Hill is quite frank about how past efforts by some in the family to deal with difficult issues were seen as “unacceptable by most in the family” and “heretical by more than a few.” Perhaps dealing with internal conflicts as they arose in a measured and careful fashion could have avoided the rancor, public sniping, and risk presented now.
Lots of newspapers, and other media, have covered the bid of Rupert Murdoch’s News Corporation to buy Dow Jones & Company, including the Wall Street Journal. Today’s article in the New York Times, “A Family Meets Today to Hear the Complexities of a Bid for Dow Jones”, highlights the difficulty of the business decision faced by the Bancroft family. The family is reportedly deeply divided over the issue and unquestionably large in number, with eight members in the oldest living generation and more than two dozen in the next, with some of those family members having adult children of their own.
As the Times aptly sums up the challenge: “Money will not be the only issue on the table today, as the family considers its century-old legacy and the prospect of The Journal being in the hands of a company and an owner whose newspapering many members dislike.”
Although most closely-held businesses do not wrestle with decisions involving quite so many dollars and family members, with quite so much interest from the public, the issues here are not unique to the Bancrofts and Dow Jones & Company.
The division of money among family members of different generations, priorities, and passions, an attachment to a valued business legacy, and a deep concern about the future of the enterprise are a constellation of issues that many businesses can face and which can lead to conflict.
Mediation can help to ease difficult communication, to foster creativity in crafting the best solution possible, and to preserve family relations through a challenging time.
ABC World News recently ran a story about elder mediation, “Love, Care and the Inevitable Arguments: Mediators Can Provide a Welcome Rational Approach to Realities of Elder Care.” (You can read about the story at www.abcnews.go.com.) The story — even its title — captured some of the key points about using mediation in this context. The challenges really are about love, care, and reality checks.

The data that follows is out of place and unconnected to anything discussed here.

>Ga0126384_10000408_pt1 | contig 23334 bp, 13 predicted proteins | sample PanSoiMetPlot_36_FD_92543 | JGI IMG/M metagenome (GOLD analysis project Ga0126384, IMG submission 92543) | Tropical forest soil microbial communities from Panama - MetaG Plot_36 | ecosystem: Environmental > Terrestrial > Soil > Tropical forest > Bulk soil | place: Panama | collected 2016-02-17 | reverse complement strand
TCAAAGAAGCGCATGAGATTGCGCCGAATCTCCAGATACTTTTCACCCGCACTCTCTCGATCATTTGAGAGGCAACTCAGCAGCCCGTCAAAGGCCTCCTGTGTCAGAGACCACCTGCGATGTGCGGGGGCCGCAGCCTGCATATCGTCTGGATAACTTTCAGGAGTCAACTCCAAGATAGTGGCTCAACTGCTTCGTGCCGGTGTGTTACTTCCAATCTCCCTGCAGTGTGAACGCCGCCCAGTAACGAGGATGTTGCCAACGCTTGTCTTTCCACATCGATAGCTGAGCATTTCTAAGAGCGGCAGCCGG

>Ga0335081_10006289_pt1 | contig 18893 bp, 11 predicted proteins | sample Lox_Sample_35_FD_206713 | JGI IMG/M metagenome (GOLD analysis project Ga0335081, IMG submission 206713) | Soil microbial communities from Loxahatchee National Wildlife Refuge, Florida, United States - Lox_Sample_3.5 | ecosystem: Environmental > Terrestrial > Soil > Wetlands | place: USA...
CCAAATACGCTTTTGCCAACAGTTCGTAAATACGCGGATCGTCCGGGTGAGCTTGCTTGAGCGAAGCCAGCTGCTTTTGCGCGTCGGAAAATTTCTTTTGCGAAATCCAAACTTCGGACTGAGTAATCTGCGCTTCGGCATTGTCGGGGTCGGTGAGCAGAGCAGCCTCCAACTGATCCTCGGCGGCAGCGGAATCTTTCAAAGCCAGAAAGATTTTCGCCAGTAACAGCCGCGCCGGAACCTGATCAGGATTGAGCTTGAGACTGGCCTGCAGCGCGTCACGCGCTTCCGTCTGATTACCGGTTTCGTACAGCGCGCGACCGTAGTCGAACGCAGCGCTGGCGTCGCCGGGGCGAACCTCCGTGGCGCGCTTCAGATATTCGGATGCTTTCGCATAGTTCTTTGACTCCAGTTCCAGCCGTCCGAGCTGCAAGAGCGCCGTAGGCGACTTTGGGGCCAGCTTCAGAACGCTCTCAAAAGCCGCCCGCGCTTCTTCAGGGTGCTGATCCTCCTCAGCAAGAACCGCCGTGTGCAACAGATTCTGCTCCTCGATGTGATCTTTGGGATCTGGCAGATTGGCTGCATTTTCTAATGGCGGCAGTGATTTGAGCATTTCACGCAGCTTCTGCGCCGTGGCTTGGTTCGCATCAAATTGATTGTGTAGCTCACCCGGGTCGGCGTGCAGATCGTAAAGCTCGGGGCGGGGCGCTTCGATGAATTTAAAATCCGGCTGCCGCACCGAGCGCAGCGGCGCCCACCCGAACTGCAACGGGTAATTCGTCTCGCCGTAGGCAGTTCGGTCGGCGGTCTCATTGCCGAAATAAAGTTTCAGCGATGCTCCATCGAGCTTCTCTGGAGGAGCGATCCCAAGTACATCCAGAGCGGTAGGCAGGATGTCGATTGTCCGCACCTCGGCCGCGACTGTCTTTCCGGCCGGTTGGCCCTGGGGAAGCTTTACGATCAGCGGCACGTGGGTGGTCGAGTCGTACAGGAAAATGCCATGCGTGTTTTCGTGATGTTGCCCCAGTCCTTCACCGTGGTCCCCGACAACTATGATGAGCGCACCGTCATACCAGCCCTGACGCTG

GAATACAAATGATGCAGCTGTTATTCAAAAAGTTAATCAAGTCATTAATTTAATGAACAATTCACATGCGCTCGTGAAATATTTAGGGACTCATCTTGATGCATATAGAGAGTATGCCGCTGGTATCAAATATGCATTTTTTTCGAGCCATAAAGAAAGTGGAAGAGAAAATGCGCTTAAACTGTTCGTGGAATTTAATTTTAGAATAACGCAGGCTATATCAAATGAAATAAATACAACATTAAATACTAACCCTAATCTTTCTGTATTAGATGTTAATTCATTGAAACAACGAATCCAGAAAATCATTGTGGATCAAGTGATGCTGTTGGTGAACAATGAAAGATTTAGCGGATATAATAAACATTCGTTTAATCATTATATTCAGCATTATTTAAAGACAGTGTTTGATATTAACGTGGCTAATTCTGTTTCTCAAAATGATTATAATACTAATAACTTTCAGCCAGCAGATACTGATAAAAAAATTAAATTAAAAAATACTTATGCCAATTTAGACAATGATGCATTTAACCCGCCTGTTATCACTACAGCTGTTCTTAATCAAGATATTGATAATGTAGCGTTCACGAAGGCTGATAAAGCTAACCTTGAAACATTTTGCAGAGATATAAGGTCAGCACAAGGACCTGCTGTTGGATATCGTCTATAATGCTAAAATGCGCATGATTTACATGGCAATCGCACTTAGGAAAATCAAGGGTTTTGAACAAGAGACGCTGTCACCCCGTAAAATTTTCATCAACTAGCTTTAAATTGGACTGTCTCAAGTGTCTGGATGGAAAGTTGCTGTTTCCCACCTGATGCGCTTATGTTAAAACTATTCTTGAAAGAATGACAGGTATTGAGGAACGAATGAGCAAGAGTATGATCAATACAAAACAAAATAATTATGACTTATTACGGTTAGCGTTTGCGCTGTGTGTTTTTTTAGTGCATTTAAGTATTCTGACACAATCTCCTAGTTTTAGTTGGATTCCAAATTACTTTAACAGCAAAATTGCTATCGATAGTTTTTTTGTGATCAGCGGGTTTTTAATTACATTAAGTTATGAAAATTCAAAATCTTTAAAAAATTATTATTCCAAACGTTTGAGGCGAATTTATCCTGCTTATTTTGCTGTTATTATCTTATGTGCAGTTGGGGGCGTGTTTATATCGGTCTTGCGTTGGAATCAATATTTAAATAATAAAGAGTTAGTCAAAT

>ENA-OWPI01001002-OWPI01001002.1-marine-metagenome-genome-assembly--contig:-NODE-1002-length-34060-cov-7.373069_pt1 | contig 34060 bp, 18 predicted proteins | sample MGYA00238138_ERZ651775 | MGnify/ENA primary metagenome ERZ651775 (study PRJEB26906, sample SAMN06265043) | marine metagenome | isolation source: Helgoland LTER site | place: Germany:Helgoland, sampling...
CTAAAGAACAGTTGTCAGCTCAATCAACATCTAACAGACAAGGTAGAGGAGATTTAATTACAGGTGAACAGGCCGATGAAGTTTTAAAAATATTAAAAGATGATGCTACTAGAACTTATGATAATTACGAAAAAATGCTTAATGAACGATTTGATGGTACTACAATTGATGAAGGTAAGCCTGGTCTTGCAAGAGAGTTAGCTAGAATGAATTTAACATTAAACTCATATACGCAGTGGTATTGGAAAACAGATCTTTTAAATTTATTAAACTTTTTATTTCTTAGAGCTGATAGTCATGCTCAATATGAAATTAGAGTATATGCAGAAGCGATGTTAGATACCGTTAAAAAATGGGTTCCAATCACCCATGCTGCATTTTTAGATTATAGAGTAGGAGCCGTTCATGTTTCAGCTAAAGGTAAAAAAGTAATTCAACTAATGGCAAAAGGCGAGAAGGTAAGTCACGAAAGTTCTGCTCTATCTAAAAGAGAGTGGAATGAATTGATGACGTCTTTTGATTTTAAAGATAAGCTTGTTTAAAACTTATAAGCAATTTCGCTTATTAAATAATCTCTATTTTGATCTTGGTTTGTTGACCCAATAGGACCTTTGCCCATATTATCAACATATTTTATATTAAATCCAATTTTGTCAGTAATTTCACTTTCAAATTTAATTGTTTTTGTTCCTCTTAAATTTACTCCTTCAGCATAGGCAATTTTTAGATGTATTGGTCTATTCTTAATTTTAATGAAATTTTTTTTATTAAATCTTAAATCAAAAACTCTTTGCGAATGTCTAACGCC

The effect of family dynamics that have developed over decades, or that became frozen in time before anyone moved out of the family home, are impossible to ignore. But for some families, even acknowledging the existence of these family dynamics is difficult. Opinions voiced and actions taken are viewed by some through a lens that others don’t share.
The mediation process can help families address necessary decisions with sensitivity and with recognition of the different and perhaps contradictory perspectives of adult children (and their own families), an aging parent, a spouse of the parent (who may or may not have raised these now adult children), and others with a genuine concern for the aging parent’s well-being. The privacy and flexibility of mediation can foster discussions of difficult topics with as little pain as possible.
Perhaps most valuable, a mediation process can lead to creative solutions to vexing problems. Although many families face similar issues, each family must deal with its own set of circumstances. Through mediation, unique problems can be addressed with unique solutions.